8. Nuts

Eating nuts is highly associated with a lower risk of NAFLD, inflammation, diabetes, and cell damage. 

This is because nuts are rich in vitamin E, fiber, and unsaturated fats. They are also rich in chemicals that can prevent fat build-up and cell damage.11

Walnuts are especially helpful. Like fish, the nut is also rich in omega-3 fatty acids.8, 11, 19 

However, walnut’s omega-3 is different from that of fatty fishes. Walnuts contain ALA, which the body still needs to convert to DHA and EPA.13

9. Garlic

In one study involving Chinese men, frequent consumption of raw garlic lowered the occurrence of NAFLD.20 

In other studies, garlic powder reduced body weight and fats in people with fatty liver disease.21, 22 

10. Coffee

Coffee contains various chemicals with antioxidant and anti-inflammatory properties.11 

Regular coffee consumption is linked with a lower risk of NAFLD. It also reduces liver scarring in people who are already diagnosed with NAFLD.23, 24

11. Green Tea

Green tea is rich in catechins and other antioxidants. These components can help improve symptoms of fatty liver disease.25 

One meta-analysis reported green tea’s preventative effect against liver cancer.12

5 Food to Avoid in a Fatty Liver Diet

Avoid these foods if you have fatty liver disease:

1. Saturated Fats

Saturated fats are unhealthy fats that are often solid at room temperature. They can increase fat build-up around organs, including the liver. 

Some dietary sources of saturated fats include:

  • Animal products (like pork, beef, butter, and dairy products)
  • Vegetable oils
  • Processed foods 
  • Deli meat
  • Fried foods
  • Baked goods made with saturated oils 

People should swap these foods for unsaturated fat sources, like fish, olive oil, avocados, and nuts.8

2. Sugar 

High blood sugar levels can lead to fat build-up in the liver. 

People with fatty liver disease should avoid candies, sodas, fruit juices, and other sugary foods. 

Avoiding other types of sugars (like fructose and corn syrup) will also minimize liver fat.26

3. Refined Grains

White rice, bread, and pasta can raise blood sugar. Replace them with legumes or whole grains. 

In a study involving 73 adults with NAFLD, those who consumed fewer refined grains had lower sugar levels, fewer fats, and smaller waistlines.4

4. Salt

Too much salt can increase the risk of NAFLD. 

With cirrhosis, too much salt can cause further complications like swelling of the abdomen, arms, and legs.27 

5. Alcohol

Alcohol harms the liver. It can cause fatty liver disease and more severe complications like alcoholic hepatitis and cirrhosis

A person with fatty liver disease should reduce their alcohol intake or safely quit the habit.9

Other Ways to Treat Fatty Liver Disease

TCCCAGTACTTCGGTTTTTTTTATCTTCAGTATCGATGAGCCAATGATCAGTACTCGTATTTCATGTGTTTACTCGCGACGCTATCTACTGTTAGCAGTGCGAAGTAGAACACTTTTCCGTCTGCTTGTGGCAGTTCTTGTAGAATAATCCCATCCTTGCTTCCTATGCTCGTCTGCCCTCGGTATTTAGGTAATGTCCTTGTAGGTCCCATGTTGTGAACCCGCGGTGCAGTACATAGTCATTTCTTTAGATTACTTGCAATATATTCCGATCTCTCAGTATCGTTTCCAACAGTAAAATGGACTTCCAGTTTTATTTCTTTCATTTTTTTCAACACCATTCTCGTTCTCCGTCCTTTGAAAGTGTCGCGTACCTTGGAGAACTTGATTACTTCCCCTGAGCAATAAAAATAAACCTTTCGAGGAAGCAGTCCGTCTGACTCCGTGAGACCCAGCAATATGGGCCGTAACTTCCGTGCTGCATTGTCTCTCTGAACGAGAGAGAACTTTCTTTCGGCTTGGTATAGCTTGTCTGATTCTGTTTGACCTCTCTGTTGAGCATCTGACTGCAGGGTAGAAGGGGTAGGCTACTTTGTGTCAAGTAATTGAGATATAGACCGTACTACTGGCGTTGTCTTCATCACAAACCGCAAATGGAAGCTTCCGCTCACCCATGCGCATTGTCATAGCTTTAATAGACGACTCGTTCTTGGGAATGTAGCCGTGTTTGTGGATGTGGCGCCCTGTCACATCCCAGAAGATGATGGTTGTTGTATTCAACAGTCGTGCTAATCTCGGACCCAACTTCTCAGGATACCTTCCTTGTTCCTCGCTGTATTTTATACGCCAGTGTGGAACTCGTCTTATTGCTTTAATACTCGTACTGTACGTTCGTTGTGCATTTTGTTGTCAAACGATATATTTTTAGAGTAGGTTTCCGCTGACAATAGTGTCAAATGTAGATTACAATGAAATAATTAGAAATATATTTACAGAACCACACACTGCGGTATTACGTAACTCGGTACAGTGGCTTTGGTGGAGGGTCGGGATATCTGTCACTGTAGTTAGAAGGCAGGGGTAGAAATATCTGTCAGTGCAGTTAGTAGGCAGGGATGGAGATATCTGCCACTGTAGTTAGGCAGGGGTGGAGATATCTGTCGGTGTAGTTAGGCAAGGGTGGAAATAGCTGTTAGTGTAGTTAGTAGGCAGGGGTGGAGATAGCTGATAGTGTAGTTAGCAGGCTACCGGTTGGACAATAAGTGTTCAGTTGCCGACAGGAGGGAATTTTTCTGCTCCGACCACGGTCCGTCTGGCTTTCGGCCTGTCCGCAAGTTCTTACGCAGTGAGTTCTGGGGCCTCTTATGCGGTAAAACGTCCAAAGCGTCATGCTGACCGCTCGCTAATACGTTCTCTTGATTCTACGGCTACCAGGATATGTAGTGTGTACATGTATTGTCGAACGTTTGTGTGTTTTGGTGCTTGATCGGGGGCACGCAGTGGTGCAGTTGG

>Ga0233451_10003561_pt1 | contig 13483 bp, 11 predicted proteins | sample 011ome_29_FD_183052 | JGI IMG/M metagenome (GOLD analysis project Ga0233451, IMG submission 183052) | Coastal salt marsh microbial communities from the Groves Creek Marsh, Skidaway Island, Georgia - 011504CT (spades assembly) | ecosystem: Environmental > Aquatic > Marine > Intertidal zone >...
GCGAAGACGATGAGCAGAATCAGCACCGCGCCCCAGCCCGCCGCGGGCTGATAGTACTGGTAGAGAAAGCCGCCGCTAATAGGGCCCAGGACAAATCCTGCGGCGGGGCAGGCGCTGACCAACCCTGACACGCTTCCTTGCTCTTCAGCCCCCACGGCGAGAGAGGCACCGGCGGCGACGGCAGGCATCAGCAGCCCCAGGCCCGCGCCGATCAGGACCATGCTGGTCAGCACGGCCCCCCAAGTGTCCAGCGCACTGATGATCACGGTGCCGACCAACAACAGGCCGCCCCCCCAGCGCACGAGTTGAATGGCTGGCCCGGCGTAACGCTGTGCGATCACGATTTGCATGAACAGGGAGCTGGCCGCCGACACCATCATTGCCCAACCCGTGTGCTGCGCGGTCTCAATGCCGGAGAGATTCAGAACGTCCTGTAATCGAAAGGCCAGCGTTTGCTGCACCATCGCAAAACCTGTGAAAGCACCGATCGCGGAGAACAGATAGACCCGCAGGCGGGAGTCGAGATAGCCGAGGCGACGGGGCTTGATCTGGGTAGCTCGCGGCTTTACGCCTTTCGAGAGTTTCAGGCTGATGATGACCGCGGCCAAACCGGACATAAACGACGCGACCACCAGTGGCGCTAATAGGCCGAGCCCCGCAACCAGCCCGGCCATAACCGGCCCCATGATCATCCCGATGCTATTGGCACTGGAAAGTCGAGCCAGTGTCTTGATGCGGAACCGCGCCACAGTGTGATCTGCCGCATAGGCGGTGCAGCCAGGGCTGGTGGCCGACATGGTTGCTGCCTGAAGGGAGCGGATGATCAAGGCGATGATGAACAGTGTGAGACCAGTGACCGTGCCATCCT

Here are some other ways to treat fatty liver disease.

1. Consider Supplements

The best supplements for liver health include:

Vitamin D

Low levels of this vitamin are associated with NAFLD and other metabolic conditions. 

While your body can make Vitamin D from sunlight, ensure you get enough through diet or supplements.28

Milk thistle 

A popular liver cleansing supplement. It contains silymarin, a potent antioxidant and anti-inflammatory. 

Silymarin has been used in treating several liver disorders, like cirrhosis and liver cancer.12

Berberine 

A herb used in Chinese medicine. It’s said to have a positive effect against blood glucose, fats, diabetes, and fatty liver disease.29

Resveratrol 

A chemical in the skin of red grapes. It may help control inflammation and blood sugar levels.9, 11

Turmeric 

A potent anti-inflammatory and antioxidant. It contains curcumin, which decreases liver enzymes that are abnormally high with fatty liver disease.12

Licorice 

An herb with anti-inflammatory and antiviral properties.12

2. Maintain a Healthy Weight

There are currently no approved medicines for NAFLD. Instead, doctors will recommend people to keep a healthy weight. 

When paired with diet, exercise can help people lose weight and keep their livers healthy. In obese patients, dropping just 5% of their body weight could make a big difference.2, 5, 30

3. Control Your Blood Sugar

Diabetes and fatty liver disease often go together. Diet and exercise can help you manage both conditions. 

If your sugar level is still high even after diet and exercise, your doctor may prescribe medication.

4. Lower Your Cholesterol Levels

Another way towards a healthy liver is to keep cholesterol at healthy levels. You can also do this through diet and exercise. 

If these aren’t enough to lower your cholesterol, your doctor may prescribe medication.

Summary

  • There are two types of fatty liver disease: alcoholic and non-alcoholic.